It was not my choice. A worthwhile experience, but painful and unnerving.
A heavy thunderstorm, complete with flooding, brought down both my phone and internet connections. Several days and multiple calls to CenturyLink later, I’m still trying to get a technician out to fix the issues.
In the interim, I am living in silence.
Previous to this experience, I would have claimed, just short of a Sister-Bertha-Better-Than-You dance, that I indeed lived a simple life. Sadly, I really thought I did. But a week without phone or an internet connect has proven otherwise.
Thus, I was forced to confront the actuality of my daily life. Here are a few things, both embarrassing and unflattering, I discovered about myself:
When I needed to look up the spelling of a word, without the on-line dictionary, I was forced to use a physical dictionary. After much searching, I discovered that I, in fact, do not own a dictionary. When did this happen?
When I brought home some beautiful lions mane mushrooms from the local co-op, without epicurious.com to provide the recipes, I had to look through physical cookbooks. Which was a wonderful experience that I had all but forgotten. Yes, it took longer, but I learned a lot along the way and discovered some killer recipes not at all related to the mushrooms at hand.
When I wanted to fill my cabin with music, without my online Spotify account playing my personally curated playlists, all I could do was to play my old vinyl records on an actual turntable. Without a playlist, I had no choice but to listen to every song, in order, on each side on the album. And in doing so, I discovered more than a few great songs I had all but forgotten. Or maybe songs I was now hearing with fresh and more life-experienced ears.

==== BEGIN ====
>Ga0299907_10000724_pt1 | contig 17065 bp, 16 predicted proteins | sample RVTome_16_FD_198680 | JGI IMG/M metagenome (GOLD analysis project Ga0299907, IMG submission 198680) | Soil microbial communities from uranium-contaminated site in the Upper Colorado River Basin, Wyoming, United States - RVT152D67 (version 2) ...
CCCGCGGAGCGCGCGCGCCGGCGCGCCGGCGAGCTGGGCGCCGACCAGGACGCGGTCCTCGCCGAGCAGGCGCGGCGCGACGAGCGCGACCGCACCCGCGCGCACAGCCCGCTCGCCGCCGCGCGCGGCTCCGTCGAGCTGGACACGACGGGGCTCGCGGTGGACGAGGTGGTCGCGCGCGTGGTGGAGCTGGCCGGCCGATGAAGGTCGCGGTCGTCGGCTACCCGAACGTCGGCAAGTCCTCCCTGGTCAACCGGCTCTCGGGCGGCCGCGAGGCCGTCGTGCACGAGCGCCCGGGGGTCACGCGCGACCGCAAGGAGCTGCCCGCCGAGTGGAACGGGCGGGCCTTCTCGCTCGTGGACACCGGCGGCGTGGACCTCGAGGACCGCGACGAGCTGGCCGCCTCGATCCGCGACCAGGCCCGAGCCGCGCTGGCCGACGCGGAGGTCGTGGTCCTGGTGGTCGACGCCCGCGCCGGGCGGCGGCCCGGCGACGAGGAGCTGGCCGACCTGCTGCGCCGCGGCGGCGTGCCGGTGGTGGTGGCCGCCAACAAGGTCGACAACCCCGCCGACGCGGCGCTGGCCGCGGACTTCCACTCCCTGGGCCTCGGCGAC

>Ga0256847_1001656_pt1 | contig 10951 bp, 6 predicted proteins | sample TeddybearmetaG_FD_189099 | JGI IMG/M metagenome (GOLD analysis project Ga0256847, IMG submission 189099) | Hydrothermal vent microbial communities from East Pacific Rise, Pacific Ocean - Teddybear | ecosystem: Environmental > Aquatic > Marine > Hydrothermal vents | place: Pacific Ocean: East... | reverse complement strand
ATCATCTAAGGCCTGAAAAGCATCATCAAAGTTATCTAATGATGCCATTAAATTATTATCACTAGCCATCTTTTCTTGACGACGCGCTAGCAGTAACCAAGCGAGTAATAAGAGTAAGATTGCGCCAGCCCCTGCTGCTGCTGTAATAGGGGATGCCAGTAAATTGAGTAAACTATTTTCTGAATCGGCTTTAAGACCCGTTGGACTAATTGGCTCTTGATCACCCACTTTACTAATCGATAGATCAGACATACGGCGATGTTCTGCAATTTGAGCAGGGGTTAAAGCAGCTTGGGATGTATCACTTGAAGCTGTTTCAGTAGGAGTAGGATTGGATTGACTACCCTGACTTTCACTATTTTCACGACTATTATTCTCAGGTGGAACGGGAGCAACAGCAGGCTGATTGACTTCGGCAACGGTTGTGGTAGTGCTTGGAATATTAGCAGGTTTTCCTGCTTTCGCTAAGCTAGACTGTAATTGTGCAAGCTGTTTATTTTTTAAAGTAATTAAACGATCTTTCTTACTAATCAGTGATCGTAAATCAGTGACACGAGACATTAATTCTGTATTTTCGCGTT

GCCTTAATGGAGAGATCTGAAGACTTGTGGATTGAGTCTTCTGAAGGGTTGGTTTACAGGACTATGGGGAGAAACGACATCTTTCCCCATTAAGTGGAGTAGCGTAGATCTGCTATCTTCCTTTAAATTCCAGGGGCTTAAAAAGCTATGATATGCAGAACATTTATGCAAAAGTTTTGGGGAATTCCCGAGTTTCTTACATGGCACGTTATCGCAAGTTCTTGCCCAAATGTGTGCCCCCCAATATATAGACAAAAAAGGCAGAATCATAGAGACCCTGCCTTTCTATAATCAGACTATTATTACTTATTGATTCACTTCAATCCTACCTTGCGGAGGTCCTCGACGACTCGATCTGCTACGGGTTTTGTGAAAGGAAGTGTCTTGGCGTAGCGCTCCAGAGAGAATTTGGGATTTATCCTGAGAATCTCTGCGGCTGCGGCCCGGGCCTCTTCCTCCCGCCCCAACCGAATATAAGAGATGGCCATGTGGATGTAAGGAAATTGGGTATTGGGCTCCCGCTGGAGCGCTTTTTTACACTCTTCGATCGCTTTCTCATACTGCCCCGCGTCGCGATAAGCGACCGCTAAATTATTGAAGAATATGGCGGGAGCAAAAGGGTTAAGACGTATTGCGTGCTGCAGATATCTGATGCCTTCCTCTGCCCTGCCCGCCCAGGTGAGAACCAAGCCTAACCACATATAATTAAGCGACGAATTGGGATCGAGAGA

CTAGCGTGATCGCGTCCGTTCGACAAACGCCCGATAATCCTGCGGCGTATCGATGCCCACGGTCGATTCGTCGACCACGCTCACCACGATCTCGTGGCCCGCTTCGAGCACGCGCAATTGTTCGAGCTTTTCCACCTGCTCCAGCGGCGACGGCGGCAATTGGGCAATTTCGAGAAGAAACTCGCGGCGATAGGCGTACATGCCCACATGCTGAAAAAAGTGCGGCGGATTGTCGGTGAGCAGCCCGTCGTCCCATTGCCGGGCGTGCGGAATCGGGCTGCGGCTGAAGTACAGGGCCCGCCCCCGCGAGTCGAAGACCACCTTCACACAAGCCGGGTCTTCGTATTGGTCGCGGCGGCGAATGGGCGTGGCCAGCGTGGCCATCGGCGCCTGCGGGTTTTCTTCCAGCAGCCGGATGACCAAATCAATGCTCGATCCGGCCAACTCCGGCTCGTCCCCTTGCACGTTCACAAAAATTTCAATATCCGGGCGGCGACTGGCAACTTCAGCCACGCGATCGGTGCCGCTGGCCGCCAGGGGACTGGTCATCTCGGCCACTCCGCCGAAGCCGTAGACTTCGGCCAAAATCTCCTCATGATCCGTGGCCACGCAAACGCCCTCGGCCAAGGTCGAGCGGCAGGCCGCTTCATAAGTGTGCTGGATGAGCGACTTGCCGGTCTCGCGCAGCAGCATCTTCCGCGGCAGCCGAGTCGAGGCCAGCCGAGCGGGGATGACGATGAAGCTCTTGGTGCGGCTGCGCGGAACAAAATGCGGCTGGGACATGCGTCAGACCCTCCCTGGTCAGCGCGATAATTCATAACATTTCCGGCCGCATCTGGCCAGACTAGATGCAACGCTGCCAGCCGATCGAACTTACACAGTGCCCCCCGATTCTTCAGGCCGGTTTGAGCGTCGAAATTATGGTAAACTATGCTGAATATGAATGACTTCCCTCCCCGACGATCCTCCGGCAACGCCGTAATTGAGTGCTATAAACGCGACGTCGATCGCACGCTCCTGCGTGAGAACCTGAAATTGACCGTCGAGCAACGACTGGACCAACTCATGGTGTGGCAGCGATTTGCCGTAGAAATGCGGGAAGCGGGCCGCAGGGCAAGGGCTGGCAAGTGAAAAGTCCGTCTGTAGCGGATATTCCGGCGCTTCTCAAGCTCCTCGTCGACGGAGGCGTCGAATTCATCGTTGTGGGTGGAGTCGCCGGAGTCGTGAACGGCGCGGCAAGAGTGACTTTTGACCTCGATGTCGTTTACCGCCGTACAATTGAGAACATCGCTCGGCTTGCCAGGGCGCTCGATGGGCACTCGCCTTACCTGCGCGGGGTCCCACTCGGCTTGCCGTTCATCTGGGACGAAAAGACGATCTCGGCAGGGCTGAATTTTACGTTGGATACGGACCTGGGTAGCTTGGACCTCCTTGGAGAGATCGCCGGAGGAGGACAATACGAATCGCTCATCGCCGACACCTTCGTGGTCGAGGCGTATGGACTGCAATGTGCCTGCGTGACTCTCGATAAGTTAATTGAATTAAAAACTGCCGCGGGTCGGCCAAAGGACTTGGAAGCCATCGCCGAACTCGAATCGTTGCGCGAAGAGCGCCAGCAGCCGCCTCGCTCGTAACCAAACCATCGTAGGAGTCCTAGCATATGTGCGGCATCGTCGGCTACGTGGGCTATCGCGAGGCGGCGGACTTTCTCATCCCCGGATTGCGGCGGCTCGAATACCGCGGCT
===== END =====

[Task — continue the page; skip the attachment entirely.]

When I sought to understand the current weather conditions, with no access to the internet, I had to find and plug in a radio. Actually, I had to sit in my car and listen to the radio until I could remember if I even own a radio. Which I do. A hand crack radio, no batteries, I use when I go camping. Weather plus exercise! And a few interesting news stories thrown in for good measure.
When I had to check a fact for a project I was in the middle of, I had no choice but to mark it and come back later. Some things just have to wait.
And I could go on, but I think you get the picture. The convenience and efficiency that being connected have afforded me are remarkable. But is it worth it? I’m really not sure.
Yes, I got exactly what I wanted, exactly when I wanted it. But, as I found out, I’ve missed out on so much along the way. The funny thing is that I didn’t really seem to save any time. Though it took longer to do these things manually, it felt like time slowed down, like I was putting this time to good use. In these instances, I was not racing against the clock. Running out of time was not the fear. There was just the amount of time that I needed. Period. Funny how that works. The destination has nothing to do with the journey.
Or maybe time is like music—it’s only noticeable between activities.
Music is the space between the notes.
PS. I am off to find a dictionary at the local used bookstore, a place I have not been in years. I stopped visiting the bookstore because, getting lost in the stacks and talking books with the owner, I was always late for my next stop. But maybe this time, I will have just the right amount of time.